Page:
industry still trawling for survival
South Bend Tribune
Published November 19, 2006
LANSING -- Michigan's commercial fishing industry began
sinking in the Great Lakes long ago.
Now the industry has one clear goal -- survival. Invasive
species and viral hemorrhagic septicemia (VHS) have commercial
operators worried there will be no whitefish to catch.
"The Canadian fishermen are able to catch and process
whitefish much cheaper than we can because of the amount
of inland lakes and government subsidies," said John
Gauthier, owner of Gauthier-Spaulding Fish Co. in Rogers
City and a director of the Michigan Fish Producers Association.
"I still get the same price for a pound of whitefish
as my father did in the 1950s."
Ron Thill, owner of Marquette-based Thill Fisheries, said,
"Canadians do dump fish in Michigan. It doesn't affect
me as much as it does the bigger fisheries."
The crown corporations, which are subsidized by the Canadian
government, include Northern Native Fishing Corp., which
helps create and sustain new fisheries in northern Canada,
and Freshwater Fish Marketing Corp., which promotes Canadian
fish in international markets.
Other subsidy programs include pensions and health care
for Canadian workers, and creating a new commercial fishing
industry near Nova Scotia.
In the United States, the Sea Grant program helps coastal
communities, including those on the Great Lakes. The federally
funded operations study rip currents on the Great Lakes,
designate shipwreck zones and promote Michigan's commercial
Among the invasive species of concern is the zebra mussel
that eats the same small organisms that whitefish eat.
Ron Kinnunen, director of the Michigan State University
Extension program in Marquette, said the decline in whitefish
size might be attributed to the decline in the food supply
available to whitefish.
Another problem is VHS -- which causes internal bleeding
in fish's tissue -- entering into the Great Lakes. On
Oct. 24, the Animal and Plant Health Inspection Service,
a division of the U.S. Department of Agriculture, temporarily
banned 37 fish species from entering the Great Lakes.
The decline in the state's fishing industry appears to
have begun about 40 years ago.
In 1968, the Department of Natural Resources decided
to promote sport and recreational fishing on the Great
Lakes and limit commercial fishing by creating quotas
on pounds of fish taken from the Great Lakes, said DNR
fisheries biologist Tom Goniea.
The number of commercial fishing operations peaked around
1,500 in the 1960s and sank to 60 in 2006. Only about
30 of them are active and have at least one boat registered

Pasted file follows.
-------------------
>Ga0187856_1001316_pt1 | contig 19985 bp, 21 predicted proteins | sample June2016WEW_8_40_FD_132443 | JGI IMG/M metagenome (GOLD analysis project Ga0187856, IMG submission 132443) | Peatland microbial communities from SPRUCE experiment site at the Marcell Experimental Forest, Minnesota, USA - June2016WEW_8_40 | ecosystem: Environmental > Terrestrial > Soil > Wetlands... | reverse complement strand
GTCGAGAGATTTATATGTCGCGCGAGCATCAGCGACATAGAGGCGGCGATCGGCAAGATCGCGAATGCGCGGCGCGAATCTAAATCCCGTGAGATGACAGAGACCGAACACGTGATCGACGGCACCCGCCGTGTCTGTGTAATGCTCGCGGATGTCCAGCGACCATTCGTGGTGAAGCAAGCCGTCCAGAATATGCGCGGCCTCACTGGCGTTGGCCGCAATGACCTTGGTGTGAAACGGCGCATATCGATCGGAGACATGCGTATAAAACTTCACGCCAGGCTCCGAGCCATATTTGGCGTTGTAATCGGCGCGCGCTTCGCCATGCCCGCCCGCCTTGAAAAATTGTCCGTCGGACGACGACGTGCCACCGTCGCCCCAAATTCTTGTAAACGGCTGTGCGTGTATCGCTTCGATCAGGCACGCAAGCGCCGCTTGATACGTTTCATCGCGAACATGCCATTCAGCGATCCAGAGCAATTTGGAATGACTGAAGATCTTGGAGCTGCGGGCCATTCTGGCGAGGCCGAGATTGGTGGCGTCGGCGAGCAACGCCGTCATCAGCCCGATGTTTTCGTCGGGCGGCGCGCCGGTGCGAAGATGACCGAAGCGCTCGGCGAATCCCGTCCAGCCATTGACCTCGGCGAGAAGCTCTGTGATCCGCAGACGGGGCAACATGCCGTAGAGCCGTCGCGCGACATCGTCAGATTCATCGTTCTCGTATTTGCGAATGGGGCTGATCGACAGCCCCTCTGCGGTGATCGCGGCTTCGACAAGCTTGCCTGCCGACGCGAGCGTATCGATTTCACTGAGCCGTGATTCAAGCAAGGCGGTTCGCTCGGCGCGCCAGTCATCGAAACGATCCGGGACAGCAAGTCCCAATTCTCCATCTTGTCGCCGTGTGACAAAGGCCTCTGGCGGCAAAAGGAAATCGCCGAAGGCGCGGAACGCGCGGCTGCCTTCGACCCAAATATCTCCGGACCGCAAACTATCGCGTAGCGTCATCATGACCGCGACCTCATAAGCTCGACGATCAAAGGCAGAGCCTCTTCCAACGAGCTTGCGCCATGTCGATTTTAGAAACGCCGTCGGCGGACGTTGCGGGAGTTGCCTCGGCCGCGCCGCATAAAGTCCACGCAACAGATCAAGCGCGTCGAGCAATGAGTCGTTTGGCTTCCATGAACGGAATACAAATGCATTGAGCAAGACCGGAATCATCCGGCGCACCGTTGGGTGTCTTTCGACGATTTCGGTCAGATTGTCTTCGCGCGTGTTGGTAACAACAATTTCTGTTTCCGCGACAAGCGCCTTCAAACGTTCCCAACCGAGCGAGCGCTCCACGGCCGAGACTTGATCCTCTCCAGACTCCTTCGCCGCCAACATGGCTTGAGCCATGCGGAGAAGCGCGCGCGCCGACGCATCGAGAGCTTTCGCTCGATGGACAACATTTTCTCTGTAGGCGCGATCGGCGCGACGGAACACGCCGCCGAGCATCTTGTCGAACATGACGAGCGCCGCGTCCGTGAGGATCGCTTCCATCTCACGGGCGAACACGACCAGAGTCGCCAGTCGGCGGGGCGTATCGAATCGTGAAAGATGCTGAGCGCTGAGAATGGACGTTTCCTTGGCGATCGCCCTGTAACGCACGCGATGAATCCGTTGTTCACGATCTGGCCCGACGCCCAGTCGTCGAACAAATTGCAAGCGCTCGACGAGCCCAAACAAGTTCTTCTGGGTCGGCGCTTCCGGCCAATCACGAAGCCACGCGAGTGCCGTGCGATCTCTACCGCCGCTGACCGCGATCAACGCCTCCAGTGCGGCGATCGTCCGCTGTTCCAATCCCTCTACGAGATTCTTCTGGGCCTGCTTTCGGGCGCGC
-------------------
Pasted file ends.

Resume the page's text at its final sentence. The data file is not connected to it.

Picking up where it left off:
with the DNR.
Gauthier said, "During the '60s, we had a lot of
construction workers that were weekend fisherman. But
after the quotas, a lot of fishermen left because it wasn't
A botulism scare in the late 1960s also called into question
the safety measures used by the fishing industry. Botulism
spores are found naturally in all fish, but the likelihood
of spores increases if the fish aren't refrigerated soon
enough. Kinnunen said the scare started when a buyer left
smoked fish in his car, unrefrigerated, and botulism spores
grew in the fish and made the consumer ill.
Bans were imposed on commercial fishing for lake trout,
salmon and other Michigan sport species during the 1970s.
During the 1980s, the market for carp was eliminated
because of contaminants in the fish. A 2000 court order,
which designated tribal and state waters, lowered fish
quotas and limited or banned gill nets.
The DNR regulates the commercial fishing industry, and
it has no plans for programs to help the commercial fisherman.
"There are no funds for the industry," Goniea
But, to help the industry, Sea Grant has operations in
Tawas, Traverse City, Grand Haven and other shoreline
One Marquette Sea Grant program promotes whitefish on
taste and quality, and is helping create a brand name
and Web site for Michigan commercial fisheries.
That quality assurance program will create guidelines
that include processing fish within 24 hours of catch,
vacuum-freezing fish with plastic sleeves and getting
fillets to market within 24 hours. The goal is to promote
quality and freshness of Great Lakes fish over ones imported.
"I can guarantee that my whitefish makes it to my
market in about a day," Thill said.
The brand name will be introduced in 2007, and the goal
is to have customers recognize the name and logo as Michigan
Kinnunen also is teaching operators to handle fish in
ways that meet food safety laws.
Currently, Great Lakes' commercial fishing boats can
net only whitefish and chubs, except in Saginaw Bay, where
fishing for perch, catfish, carp, sheepshead and quillback
"The minimum for perch size is 8 1/2 inches,"
said Goniea. "There are no limits for carp and sheepshead
The last program the DNR conducted with Michigan's commercial
industry was 2001. The three-year study measured the most
successful depths to catch whitefish.
Gauthier said, "The program helped me a lot. I know
at what depths to set my nets in the spring, summer and
fall. The whitefish moves with the water temperature."